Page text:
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  • Writer's pictureTom from Harken Financial

Rise in flexible working could affect the housing market

The Covid-19 pandemic is expected to be the catalyst for significant workplace changes, including more flexible working options. It’s a trend that could affect the housing market as aspiring buyers shift their priorities.

When searching for a home, ease of getting to work has long been a priority for buyers. Sellers with properties that have benefited from excellent transport options or are located in commuter towns have benefited from rising property prices. But with more people working remotely or at flexible times, this could change.

Before the pandemic took hold, 18% of workers regularly worked from home. The lockdown measures forced businesses to rethink their working environment and patterns. To keep operations moving forward, thousands of employees began to work from home for the first time. For many businesses it’s been a success they’re keen to maintain in some way.

The percentage of people working from home regularly is expected to remain at 37% once the crisis is over, according to CIPD, the professional body for human resources. When asked, employers said they expect the portion of staff who work from home full-time to rise from 9% to 22%.

It’s easy to see why flexible working is an attractive option. It’s been linked to a higher level of wellbeing among employees as they’re able to better control their work-life balance. For employers, it’s likely to mean a reduction in costs, especially if they choose to move to smaller offices or close an office altogether.

The impact on property search criteria

According to Zoopla, 42% of movers are expecting to work from home more often. This has led to a shift in priorities when it comes to location and property specification.

Without a commute, or at least commuting less often, buyers are likely to be expanding their search area to include areas they’d previously excluded based on the challenges of getting to work. The impact lockdown had on social lives is also influencing location. Proximity to pubs and shops has been deprioritised and is now a must-have for just 13%. This presents both opportunities and challenges for sellers.

Sellers that benefited from a desirable location due to transport links or a thriving high street may now find they’re having to compete with a much wider pool of sellers too. On the other hand, sellers that may have previously been excluded by some professionals could find interest in their property rises alongside the shift in priorities.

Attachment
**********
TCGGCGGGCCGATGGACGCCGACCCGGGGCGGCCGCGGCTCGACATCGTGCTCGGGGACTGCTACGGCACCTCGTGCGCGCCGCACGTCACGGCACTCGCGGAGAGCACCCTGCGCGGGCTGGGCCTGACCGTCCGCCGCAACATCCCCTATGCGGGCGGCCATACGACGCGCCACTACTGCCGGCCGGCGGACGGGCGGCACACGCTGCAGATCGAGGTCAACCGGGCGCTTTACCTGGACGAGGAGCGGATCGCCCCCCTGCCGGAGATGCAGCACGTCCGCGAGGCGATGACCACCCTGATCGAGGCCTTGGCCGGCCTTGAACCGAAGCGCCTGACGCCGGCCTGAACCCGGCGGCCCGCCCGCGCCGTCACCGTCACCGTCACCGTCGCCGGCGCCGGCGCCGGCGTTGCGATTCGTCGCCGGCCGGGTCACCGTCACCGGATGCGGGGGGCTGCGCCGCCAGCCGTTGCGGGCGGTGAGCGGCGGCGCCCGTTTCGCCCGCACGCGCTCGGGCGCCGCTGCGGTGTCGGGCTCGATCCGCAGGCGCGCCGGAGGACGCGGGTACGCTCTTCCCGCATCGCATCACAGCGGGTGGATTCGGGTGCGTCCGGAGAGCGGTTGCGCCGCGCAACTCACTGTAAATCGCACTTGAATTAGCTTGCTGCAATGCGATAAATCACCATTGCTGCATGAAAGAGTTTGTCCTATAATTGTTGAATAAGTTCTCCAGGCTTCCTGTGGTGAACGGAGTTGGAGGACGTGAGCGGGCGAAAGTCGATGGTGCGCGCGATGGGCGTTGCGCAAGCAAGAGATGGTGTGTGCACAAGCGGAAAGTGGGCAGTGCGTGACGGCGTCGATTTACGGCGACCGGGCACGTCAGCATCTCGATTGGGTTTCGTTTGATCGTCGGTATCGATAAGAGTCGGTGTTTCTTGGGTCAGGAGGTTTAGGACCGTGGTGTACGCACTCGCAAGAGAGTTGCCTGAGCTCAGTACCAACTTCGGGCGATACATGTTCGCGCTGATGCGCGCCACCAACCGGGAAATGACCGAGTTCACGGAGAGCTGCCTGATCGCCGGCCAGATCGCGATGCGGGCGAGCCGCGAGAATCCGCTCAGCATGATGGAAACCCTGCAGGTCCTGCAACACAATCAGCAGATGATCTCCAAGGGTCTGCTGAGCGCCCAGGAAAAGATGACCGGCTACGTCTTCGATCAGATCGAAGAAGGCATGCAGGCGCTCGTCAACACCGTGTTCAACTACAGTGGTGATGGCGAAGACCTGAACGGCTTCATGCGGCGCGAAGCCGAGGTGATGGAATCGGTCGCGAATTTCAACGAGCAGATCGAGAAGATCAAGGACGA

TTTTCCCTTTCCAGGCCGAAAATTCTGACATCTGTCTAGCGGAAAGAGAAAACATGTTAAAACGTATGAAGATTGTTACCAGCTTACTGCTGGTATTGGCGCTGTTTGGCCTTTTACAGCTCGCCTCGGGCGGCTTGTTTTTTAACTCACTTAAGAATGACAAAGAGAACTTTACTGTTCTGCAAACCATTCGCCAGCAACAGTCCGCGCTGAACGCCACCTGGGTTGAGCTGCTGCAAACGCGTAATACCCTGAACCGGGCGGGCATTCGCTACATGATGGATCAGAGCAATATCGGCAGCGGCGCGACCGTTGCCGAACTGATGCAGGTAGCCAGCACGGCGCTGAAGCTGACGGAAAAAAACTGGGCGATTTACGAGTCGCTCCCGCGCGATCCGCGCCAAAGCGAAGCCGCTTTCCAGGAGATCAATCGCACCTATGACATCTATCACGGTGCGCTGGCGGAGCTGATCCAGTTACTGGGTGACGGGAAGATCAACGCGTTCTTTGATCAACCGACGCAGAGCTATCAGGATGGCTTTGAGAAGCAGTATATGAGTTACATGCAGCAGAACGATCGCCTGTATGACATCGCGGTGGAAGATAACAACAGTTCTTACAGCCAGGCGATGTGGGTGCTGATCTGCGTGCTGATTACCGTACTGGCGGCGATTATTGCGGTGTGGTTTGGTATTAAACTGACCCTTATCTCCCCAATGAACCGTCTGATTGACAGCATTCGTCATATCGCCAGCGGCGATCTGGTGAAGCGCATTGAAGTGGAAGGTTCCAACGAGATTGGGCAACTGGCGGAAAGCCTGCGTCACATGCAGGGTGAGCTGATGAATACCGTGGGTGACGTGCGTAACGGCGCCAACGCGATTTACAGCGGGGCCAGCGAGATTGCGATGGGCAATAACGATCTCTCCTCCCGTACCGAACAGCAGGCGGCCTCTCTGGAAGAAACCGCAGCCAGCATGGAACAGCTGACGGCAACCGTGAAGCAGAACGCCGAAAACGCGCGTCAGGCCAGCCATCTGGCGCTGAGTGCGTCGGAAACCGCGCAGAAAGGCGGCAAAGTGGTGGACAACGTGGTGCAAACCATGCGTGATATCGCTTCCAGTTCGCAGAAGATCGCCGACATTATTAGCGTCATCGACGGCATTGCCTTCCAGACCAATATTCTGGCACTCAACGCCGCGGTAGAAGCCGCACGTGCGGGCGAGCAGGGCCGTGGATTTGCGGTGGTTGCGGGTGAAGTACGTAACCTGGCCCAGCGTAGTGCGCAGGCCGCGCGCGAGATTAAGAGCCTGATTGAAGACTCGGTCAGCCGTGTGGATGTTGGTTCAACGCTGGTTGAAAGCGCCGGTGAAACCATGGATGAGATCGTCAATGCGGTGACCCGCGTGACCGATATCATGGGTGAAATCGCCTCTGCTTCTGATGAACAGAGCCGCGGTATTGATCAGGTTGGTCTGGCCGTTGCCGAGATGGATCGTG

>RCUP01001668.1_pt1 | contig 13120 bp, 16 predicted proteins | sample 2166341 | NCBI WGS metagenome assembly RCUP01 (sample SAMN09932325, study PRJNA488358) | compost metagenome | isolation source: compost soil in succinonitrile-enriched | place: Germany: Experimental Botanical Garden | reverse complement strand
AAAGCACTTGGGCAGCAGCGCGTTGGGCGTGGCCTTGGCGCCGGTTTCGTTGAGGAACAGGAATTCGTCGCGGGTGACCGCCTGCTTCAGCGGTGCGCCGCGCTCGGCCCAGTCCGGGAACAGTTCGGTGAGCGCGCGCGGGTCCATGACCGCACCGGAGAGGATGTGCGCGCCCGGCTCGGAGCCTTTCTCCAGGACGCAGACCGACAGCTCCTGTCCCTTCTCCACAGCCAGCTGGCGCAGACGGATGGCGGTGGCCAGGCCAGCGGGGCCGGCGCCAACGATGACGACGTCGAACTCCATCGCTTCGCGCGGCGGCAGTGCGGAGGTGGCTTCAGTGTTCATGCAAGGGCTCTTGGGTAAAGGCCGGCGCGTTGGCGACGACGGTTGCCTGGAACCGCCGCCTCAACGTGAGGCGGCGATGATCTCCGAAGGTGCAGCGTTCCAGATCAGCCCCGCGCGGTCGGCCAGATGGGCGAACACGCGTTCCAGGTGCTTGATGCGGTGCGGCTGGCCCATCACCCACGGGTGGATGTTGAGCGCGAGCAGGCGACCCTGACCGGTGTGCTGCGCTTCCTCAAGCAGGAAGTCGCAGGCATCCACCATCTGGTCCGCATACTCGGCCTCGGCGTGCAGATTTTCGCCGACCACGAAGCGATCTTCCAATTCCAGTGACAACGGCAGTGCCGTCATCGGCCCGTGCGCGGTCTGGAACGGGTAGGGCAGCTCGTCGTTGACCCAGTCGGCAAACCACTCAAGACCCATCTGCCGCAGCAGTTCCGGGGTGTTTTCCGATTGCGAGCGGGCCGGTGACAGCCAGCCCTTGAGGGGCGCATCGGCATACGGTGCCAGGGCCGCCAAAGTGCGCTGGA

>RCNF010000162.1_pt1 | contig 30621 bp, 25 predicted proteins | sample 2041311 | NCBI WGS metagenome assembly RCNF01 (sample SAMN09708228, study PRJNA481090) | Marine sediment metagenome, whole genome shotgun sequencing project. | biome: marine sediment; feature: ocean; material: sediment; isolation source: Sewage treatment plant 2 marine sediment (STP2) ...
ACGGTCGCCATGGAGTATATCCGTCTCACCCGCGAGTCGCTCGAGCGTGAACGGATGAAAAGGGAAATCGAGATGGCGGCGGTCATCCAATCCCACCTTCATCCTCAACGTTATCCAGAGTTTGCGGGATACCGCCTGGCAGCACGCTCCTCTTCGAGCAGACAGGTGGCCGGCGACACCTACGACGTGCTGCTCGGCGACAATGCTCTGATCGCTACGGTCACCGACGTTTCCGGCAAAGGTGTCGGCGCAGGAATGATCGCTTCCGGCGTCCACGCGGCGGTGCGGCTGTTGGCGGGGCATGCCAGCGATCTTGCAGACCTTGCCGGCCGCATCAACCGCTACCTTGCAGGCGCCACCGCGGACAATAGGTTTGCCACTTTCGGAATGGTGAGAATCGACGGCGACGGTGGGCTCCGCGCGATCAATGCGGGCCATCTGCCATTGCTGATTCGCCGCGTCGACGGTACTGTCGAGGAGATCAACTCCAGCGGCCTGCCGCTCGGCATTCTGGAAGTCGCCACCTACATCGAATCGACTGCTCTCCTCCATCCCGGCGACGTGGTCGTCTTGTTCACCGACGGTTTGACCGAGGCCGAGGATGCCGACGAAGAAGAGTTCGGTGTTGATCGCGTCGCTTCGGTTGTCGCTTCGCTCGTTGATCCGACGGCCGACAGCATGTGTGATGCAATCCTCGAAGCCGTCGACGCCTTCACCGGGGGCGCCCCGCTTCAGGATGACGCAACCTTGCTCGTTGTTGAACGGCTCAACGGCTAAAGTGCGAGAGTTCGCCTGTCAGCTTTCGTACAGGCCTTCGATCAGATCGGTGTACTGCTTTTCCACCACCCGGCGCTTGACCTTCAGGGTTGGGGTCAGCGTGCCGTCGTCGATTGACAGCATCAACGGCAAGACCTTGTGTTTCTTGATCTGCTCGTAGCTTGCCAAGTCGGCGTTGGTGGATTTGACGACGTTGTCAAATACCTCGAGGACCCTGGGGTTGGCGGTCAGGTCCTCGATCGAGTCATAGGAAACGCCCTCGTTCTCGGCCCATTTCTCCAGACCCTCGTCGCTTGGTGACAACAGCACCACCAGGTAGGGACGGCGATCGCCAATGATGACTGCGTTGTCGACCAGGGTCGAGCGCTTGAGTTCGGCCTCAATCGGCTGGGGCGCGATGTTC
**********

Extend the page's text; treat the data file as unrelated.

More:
The good news is that most prospective homebuyers searching the market before the pandemic still plan to move. 86% of those hoping to move pre-Covid-19 intend to go ahead with their plans in the next 12 months. So, if buyers’ focus is shifting away from the ease of commuting, what are they now looking for in a home?

What are buyers looking for now?

Understanding what buyers are looking for can help you position a property in the right way to attract more attention.

Andy Marshall, Chief Commercial Officer at Zoopla, commented: “It’s reassuring to see that 86% of those who had planned to move before lockdown still intend to go ahead with their plan in the near term. Without doubt, the lockdown put the functionality of many homes under pressure, and many homeowners have emerged with a revised list of requirements they’re looking for a new home to fulfil – as well as a need to move, fast.”

The research found three key areas that have moved up the priority list of buyers.

  1. Living close to open spaces: Over four in ten (44%) that have changed their criteria have done so in the hope of finding a home that’s close to outdoor spaces, such as the countryside, parks or the coast. After months of lockdown, it’s not surprising that people are prioritising natural areas they can explore close to home.

  2. Having a home office: The rise in homeworking means the home office is becoming even more sought after. 22% of all respondents listed this as a priority, increasing to 34% among 35-49-year olds. Creating a dedicated work area when showcasing your home can make it more attractive to those that will be taking advantage of flexible working options.

  3. Outdoor space overtakes additional bedrooms: In the past, an additional bedroom could boost property prices. But now, one in five would prioritise outdoor space over this. It’s likely to be a direct impact of the lockdown restrictions that forced people to spend more time at home, particularly affecting those without a garden to escape to.

Selling or buying a home can be a stressful experience at the best of times. The added pressure of Covid-19 can make it even more so. If you’d like to discuss mortgage options or how a property could affect your wider financial plans, please get in touch.

Please note: This blog is for general information only and does not constitute advice. The information is aimed at retail clients only.


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